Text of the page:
The ventricle leads into a single anterior median aorta.
Ventricle of the heart.
It consists of a median ventricle with muscular walls and a cavity traversed by muscular strands.
A, Pericardium opened dorsally a, Ventricle of the heart.
The openings of the auricles into the ventricle vary in different forms. In many of the lower forms (Lepidopleuridae, Mopalidae, Ischnochitonidae) the opening on each side is single and anterior.
these differences of gill-struc v, Ventricle of the heart.
On either side of the ventricle, in the primitive condition, is a thinwalled auricle, opening into the ventricle by a valved opening.
In Anodonta the blood is driven by the ventricle through the arteries into vessel-like spaces.
The ventricle and auricles of Anodonta lie in a pericardium which is clothed with a pavement endothelium (d, fig.
Rectum traversing the ventricle of the heart.
The heart is enclosed in the pericardium, and consists of a median elongated ventricle and a pair of lateral auricles, so that the structure somewhat resembles that in the Lamellibranchiata.
and of two auricles which open into the ventricle by orifices protected by valves.
The right ventricle occupies the ventral portion of the heart.
The rectum traverses the pericardium, and has the ventricle of the heart wrapped, as it were, around it.
In the primitive form a single anterior aorta is given off from the ventricle, the two together representing the dorsal blood-vessel of Chaetopods.
The communication with the atrium is guarded by a valvula cardiaca dextra, which only in function represents the mammalian tricuspid; it consists of an oblique reduplication of the muscular fibres together with the endocardiac lining of the right ventricle, while the opposite wall is convex and forms neither a velum nor papillary muscles, nor chordae tendineae.
Heart with two auricles; ventricle traversed by the rectum, except in the Helicinidae.
There is a heart in the pericardium consisting of a median ventricle attached, except in Neomenia, to the dorsal wall of the pericardium, and in Neomenia a pair of auricular ducts returning blood from the gills to the ventricle.
The cardiac contractions become irregular, the ventricle assumes curious shapes - "hour-glass," &c. - becomes very pale and bloodless, and finally the heart stops in a state of spasm, which shortly afterwards becomes rigor-mortis.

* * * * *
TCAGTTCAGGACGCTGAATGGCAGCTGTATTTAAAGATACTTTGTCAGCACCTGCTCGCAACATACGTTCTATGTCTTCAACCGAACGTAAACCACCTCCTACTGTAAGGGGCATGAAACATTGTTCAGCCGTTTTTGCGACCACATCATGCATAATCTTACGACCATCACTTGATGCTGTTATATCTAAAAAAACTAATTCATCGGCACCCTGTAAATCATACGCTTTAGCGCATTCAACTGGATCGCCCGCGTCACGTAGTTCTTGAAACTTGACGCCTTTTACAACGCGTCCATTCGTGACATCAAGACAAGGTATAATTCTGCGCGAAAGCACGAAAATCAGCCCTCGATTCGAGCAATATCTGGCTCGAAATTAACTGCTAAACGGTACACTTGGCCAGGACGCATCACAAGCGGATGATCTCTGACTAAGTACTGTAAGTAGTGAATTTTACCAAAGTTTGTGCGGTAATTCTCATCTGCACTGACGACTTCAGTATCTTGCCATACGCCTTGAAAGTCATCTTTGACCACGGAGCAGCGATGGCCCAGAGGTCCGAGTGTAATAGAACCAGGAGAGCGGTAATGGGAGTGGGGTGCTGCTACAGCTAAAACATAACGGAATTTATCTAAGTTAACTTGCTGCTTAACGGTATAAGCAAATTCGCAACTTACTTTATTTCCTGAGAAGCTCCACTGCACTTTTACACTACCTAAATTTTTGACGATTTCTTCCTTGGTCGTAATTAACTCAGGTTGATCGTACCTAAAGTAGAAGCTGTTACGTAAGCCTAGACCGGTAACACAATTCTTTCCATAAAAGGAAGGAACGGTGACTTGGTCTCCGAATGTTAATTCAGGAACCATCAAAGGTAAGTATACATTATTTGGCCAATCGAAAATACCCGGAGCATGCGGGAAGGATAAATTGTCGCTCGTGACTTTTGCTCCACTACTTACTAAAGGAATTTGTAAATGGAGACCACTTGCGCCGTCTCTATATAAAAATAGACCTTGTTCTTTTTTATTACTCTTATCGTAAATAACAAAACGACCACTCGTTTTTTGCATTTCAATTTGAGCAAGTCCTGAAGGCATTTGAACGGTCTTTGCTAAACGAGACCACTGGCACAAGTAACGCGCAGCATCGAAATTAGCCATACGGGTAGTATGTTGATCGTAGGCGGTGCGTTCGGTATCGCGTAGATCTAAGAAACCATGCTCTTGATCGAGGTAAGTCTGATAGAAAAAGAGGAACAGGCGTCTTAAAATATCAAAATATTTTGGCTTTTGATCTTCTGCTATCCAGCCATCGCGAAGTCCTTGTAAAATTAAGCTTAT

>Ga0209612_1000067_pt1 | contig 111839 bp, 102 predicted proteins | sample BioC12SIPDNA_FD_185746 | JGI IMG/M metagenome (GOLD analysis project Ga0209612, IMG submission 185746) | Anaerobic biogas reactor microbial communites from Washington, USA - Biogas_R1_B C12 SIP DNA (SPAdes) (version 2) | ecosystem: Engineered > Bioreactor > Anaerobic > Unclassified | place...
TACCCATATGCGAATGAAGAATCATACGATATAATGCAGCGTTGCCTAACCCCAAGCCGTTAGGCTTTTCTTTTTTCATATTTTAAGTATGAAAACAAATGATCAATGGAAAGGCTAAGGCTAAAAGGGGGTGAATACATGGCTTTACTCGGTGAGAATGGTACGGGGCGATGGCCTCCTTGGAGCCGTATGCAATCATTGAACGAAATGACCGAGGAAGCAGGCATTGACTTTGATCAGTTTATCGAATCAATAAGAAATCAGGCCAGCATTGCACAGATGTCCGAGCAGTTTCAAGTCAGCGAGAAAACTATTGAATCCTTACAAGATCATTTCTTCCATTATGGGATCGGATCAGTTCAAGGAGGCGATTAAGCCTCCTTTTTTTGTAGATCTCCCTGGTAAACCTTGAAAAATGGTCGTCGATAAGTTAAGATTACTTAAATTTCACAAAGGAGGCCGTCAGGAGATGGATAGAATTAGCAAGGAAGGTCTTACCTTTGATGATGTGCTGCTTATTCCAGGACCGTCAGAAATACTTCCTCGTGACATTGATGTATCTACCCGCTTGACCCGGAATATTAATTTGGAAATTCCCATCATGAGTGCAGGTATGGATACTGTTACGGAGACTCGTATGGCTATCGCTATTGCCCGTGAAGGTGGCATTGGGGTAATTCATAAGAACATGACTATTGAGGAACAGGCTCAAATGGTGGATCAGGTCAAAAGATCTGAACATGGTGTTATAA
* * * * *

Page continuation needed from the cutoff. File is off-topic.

The heart c lying in the pericardium is seen in close proximity to the renal organ, and consists of a single auricle receiving blood from the gill, and of a single ventricle which pumps it through the body by an anterior and posterior aorta.
In more specialized forms a posterior aorta passes backwards from the ventricle, as in Gastropods and the majority of Lamellibranchs.
The heart in Patella consists of a single auricle (not two as in Haliotis and Fissurella) and a ventricle; the former receives the blood from the branchial vein, the latter distributes it through a large aorta which soon leads into irregular blood-lacunae.
A, View of the heart of a dog infested with Filaria immitis Leidy; the right ventricle and base of the pulmonary artery have been opened: a, aorta; b, pulmonary artery; c, vena cava; d, right ventricle; e, appendix of left auricle; f, appendix of right auricle.
h, The heart (auricle and ventricle).
The heart lying within the adjacent pericardium has the usual form, a single auricle and ventricle.
Aperture by which the left auricle joins the ventricle.
indicate the course of fluid ab, Posterior, cut remnants of the from the pericardium outintestine and ventricle.
b, buccal mass; m, retractor muscles of the buccal mass; ov, ovary; od, oviduct; i, coils of intestines; ao, aorta; c', left auricle; c, ventricle.
In the true Chitonidae there are generally two apertures on each side, and in two species three or four, another instance of the tendency to metameric repetition in the group. The auricles are connected with one another posteriorly behind the ventricle.
There is great variety in the distribution V, Ventricle.
dilatation of the contralateral ventricle like this indicates that there is very significant pressure on the brain.
There has been a large fairly recent acute myocardial infarct in the left ventricle, which is accompanied by endocardial thrombosis and pericarditis.